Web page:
Average worker to earn $62K - English

GRANT BRYANT IN QUEENSTOWN
Last updated 17:36 10/05/2014

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New Zealand's exports hit $50 billion for the first time ever, Finance Minister Bill English revealed in Queenstown today.

With only days to go until Thursday's delivery of this year's Budget and four months until the election, English displayed his trademark humour, but edged it with some serious politicking to party faithful at a National Party conference being held in the resort town.

Hitting $50 billion in exports, which happened last week, was a benchmark English labelled ''quite a significant achievement'' and the announcement of which earned hearty applause from the crowd.

The budget would hit deficit - something National Party supporters now expected, and he expected to deliver English said, before letting some other stats out of the bag.

In the hard data department, 84,000 new jobs were created last year. Government spending had also lost a chunk of its importance to the nation's Gross Domestic Product, meaning private sector earning was on the rise.

''In 2008 government spending was 35 per cent of our GDP,'' he said.

''Now that has dropped to 30 per cent, and we want that to be dropping to 26 per cent and 25 per cent in the next six and seven years.''

In the prediction department English weighed in with two sure to prick up voters' ears: firstly that the average income would rise by $7,500 to $62,000 in the next four years, and that economic growth would increase by 10 per cent in the next three years.

Tying dollars and cents together with the strength of community fibre and the ever topical subject of welfare, English singled out one particular example.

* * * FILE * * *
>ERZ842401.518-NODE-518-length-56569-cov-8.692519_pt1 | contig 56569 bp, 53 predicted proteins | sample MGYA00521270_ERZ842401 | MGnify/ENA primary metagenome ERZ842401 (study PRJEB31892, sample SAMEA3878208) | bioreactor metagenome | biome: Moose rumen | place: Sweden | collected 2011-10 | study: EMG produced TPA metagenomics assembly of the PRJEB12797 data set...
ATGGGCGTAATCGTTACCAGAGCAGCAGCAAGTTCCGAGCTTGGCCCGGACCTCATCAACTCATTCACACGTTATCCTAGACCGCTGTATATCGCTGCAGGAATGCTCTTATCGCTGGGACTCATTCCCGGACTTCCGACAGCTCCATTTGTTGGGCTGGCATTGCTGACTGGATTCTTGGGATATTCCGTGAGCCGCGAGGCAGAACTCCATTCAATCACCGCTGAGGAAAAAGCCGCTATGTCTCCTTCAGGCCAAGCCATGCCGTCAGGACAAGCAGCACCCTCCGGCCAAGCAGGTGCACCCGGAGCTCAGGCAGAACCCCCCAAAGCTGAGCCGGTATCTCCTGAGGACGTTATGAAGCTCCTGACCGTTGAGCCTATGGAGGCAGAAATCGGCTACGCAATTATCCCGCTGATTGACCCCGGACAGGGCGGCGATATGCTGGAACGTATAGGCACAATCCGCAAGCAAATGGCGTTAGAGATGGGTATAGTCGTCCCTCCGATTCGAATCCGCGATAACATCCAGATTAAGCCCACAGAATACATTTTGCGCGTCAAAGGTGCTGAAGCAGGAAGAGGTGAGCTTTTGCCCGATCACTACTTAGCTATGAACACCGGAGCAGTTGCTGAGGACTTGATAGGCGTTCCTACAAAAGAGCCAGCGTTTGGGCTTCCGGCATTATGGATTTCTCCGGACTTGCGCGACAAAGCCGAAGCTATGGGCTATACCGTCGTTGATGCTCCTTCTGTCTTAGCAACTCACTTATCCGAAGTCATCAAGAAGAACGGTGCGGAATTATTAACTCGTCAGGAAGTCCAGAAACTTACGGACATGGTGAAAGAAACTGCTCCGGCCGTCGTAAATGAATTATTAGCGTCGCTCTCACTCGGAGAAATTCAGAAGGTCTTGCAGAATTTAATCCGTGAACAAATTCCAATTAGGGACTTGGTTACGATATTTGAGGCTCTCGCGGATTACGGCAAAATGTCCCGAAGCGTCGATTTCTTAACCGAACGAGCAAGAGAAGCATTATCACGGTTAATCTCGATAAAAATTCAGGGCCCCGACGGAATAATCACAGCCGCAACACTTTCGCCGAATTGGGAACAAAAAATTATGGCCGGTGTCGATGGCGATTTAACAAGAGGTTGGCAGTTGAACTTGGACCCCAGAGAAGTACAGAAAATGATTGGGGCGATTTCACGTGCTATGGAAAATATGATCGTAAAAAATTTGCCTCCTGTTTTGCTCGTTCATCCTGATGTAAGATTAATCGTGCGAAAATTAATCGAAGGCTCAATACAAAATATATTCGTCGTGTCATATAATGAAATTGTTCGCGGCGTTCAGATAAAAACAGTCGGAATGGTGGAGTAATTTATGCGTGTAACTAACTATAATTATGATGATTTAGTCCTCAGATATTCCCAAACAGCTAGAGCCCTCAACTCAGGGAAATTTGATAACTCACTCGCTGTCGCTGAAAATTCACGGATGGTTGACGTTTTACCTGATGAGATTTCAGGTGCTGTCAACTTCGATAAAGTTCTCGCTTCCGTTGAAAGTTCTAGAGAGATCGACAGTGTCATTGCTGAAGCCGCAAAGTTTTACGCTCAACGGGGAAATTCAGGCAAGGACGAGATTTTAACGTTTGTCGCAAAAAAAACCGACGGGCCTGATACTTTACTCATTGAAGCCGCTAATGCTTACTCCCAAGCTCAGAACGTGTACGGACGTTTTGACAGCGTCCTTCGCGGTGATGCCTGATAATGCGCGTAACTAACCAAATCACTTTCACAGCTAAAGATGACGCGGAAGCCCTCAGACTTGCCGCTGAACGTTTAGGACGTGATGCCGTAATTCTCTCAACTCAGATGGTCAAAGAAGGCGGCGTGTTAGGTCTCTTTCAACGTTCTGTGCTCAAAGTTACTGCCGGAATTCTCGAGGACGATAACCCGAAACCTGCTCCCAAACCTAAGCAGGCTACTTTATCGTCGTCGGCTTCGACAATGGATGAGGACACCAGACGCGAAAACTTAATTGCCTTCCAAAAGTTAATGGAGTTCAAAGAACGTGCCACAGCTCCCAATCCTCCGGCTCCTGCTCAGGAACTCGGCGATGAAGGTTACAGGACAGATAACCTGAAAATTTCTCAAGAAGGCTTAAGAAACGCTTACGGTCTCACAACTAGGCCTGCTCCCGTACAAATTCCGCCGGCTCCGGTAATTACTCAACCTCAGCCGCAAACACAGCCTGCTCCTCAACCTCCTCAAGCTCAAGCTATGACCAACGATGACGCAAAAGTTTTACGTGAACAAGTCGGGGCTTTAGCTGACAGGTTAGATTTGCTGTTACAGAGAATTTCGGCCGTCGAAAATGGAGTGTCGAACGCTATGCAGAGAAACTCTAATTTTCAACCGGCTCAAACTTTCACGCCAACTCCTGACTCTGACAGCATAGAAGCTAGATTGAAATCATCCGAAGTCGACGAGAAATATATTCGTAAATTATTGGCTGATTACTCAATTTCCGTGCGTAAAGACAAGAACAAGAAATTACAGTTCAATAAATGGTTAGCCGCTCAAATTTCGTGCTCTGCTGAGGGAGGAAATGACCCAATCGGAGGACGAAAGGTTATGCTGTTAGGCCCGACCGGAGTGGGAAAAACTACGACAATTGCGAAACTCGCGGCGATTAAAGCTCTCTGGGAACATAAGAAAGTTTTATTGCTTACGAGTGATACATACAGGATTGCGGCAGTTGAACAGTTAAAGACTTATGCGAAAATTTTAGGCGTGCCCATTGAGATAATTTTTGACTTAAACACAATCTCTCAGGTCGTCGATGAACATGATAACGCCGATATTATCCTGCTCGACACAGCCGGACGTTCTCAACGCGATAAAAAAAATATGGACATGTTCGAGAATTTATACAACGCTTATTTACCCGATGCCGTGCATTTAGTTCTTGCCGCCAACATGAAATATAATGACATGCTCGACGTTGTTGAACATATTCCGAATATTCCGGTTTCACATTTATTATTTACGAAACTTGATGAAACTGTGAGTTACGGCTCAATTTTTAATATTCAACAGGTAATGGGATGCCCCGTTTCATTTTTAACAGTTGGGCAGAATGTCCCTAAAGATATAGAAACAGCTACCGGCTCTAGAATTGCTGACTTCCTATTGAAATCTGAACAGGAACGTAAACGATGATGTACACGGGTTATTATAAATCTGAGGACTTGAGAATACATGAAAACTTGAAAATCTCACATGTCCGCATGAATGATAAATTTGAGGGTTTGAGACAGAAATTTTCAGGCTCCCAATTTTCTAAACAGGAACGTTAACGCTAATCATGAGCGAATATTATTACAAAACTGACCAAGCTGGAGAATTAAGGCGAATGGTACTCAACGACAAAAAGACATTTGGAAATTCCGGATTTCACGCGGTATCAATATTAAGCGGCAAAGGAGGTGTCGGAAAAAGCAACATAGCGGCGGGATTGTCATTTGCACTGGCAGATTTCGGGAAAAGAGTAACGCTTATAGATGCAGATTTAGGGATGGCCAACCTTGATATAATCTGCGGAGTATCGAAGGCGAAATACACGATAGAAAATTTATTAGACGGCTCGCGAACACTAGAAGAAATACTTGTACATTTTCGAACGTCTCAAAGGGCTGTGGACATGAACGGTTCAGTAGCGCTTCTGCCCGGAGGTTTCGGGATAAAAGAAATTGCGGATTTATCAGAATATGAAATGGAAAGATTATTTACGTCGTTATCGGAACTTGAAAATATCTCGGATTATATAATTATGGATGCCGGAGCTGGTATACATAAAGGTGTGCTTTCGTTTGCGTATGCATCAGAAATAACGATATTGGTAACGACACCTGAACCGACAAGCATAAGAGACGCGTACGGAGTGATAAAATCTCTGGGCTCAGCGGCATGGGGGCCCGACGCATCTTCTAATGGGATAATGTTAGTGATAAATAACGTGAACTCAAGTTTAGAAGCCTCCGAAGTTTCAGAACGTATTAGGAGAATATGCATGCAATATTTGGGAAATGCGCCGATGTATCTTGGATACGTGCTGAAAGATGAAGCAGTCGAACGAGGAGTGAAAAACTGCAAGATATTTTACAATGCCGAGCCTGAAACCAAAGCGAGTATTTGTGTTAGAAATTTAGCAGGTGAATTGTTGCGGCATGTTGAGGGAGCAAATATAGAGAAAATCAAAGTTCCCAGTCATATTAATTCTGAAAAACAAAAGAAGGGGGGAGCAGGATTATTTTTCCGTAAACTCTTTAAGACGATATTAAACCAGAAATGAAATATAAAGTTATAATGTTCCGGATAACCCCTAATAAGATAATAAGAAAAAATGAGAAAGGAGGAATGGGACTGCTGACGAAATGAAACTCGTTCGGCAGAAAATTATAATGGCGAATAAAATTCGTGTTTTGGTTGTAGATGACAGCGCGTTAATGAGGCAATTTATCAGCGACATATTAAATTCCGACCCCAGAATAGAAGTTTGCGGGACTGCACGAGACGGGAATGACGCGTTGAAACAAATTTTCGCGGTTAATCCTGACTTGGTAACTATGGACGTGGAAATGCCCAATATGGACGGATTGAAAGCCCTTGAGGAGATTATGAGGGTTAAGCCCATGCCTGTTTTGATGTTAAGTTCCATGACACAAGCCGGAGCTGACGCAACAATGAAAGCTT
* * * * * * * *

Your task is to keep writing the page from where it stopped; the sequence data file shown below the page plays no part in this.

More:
''In 2008 there were 4,300 people under 20 on a single parent benefit, and figures show each one of those people usually remains on a benefit for 20 years, which equates to about $350,000.

"On the left they might say 'it's not your fault' and give them another $20 per week just to show they care. Today there are 2,800 sole parents under 20 on a benefit. We are dealing with those young people on a case by case basis, and want to say it is not a hopeless situation if you are a parent at 17 - but we want people to have aspirations and be a government that is there to help them achieve.''

The Government would also be looking to exert influence on the housing market, to avoid the "runaway'' pre-recession situation English said heavily contributed to and exacerbated the recession.

"Houses are much more expensive than they need to be. From 2000 to 2005 the cost of a house doubled, and it's not fair if New Zealanders are locked out of the housing market because they can't afford it.''

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- The Southland Times

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